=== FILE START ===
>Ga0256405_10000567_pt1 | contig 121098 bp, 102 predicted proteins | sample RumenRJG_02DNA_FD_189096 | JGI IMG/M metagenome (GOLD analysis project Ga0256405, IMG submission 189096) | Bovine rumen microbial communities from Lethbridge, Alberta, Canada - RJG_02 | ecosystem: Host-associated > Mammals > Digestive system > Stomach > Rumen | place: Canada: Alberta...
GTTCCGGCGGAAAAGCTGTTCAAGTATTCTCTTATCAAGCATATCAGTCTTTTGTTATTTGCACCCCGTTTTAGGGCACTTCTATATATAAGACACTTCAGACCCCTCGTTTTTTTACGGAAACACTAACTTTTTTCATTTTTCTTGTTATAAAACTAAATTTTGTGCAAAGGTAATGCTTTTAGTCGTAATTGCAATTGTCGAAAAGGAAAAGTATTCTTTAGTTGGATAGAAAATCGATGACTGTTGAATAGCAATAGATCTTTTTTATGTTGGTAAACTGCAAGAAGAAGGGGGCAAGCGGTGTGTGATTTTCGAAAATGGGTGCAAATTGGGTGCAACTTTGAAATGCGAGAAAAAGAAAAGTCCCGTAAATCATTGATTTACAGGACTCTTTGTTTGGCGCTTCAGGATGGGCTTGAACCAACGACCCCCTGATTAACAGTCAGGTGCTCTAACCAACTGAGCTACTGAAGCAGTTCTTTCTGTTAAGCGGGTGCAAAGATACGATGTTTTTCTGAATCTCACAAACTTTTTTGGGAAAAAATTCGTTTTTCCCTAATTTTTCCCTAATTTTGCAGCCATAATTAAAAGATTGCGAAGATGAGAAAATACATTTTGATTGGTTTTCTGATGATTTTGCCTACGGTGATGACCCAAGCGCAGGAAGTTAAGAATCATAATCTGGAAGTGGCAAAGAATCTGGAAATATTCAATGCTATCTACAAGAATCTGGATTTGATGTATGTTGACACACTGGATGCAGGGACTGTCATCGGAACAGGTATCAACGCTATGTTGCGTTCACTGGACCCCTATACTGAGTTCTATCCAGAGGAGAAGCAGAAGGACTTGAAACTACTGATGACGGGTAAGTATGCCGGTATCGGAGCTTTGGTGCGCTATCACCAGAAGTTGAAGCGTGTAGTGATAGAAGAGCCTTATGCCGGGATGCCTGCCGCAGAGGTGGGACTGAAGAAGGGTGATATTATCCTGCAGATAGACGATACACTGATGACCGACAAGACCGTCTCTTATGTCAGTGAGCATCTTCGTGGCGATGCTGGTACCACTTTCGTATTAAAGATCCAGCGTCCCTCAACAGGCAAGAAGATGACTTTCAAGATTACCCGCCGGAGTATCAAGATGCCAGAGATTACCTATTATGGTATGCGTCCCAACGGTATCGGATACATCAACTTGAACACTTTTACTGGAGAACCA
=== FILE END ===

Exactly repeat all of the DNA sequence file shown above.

>Ga0256405_10000567_pt1 | contig 121098 bp, 102 predicted proteins | sample RumenRJG_02DNA_FD_189096 | JGI IMG/M metagenome (GOLD analysis project Ga0256405, IMG submission 189096) | Bovine rumen microbial communities from Lethbridge, Alberta, Canada - RJG_02 | ecosystem: Host-associated > Mammals > Digestive system > Stomach > Rumen | place: Canada: Alberta...
GTTCCGGCGGAAAAGCTGTTCAAGTATTCTCTTATCAAGCATATCAGTCTTTTGTTATTTGCACCCCGTTTTAGGGCACTTCTATATATAAGACACTTCAGACCCCTCGTTTTTTTACGGAAACACTAACTTTTTTCATTTTTCTTGTTATAAAACTAAATTTTGTGCAAAGGTAATGCTTTTAGTCGTAATTGCAATTGTCGAAAAGGAAAAGTATTCTTTAGTTGGATAGAAAATCGATGACTGTTGAATAGCAATAGATCTTTTTTATGTTGGTAAACTGCAAGAAGAAGGGGGCAAGCGGTGTGTGATTTTCGAAAATGGGTGCAAATTGGGTGCAACTTTGAAATGCGAGAAAAAGAAAAGTCCCGTAAATCATTGATTTACAGGACTCTTTGTTTGGCGCTTCAGGATGGGCTTGAACCAACGACCCCCTGATTAACAGTCAGGTGCTCTAACCAACTGAGCTACTGAAGCAGTTCTTTCTGTTAAGCGGGTGCAAAGATACGATGTTTTTCTGAATCTCACAAACTTTTTTGGGAAAAAATTCGTTTTTCCCTAATTTTTCCCTAATTTTGCAGCCATAATTAAAAGATTGCGAAGATGAGAAAATACATTTTGATTGGTTTTCTGATGATTTTGCCTACGGTGATGACCCAAGCGCAGGAAGTTAAGAATCATAATCTGGAAGTGGCAAAGAATCTGGAAATATTCAATGCTATCTACAAGAATCTGGATTTGATGTATGTTGACACACTGGATGCAGGGACTGTCATCGGAACAGGTATCAACGCTATGTTGCGTTCACTGGACCCCTATACTGAGTTCTATCCAGAGGAGAAGCAGAAGGACTTGAAACTACTGATGACGGGTAAGTATGCCGGTATCGGAGCTTTGGTGCGCTATCACCAGAAGTTGAAGCGTGTAGTGATAGAAGAGCCTTATGCCGGGATGCCTGCCGCAGAGGTGGGACTGAAGAAGGGTGATATTATCCTGCAGATAGACGATACACTGATGACCGACAAGACCGTCTCTTATGTCAGTGAGCATCTTCGTGGCGATGCTGGTACCACTTTCGTATTAAAGATCCAGCGTCCCTCAACAGGCAAGAAGATGACTTTCAAGATTACCCGCCGGAGTATCAAGATGCCAGAGATTACCTATTATGGTATGCGTCCCAACGGTATCGGATACATCAACTTGAACACTTTTACTGGAGAACCA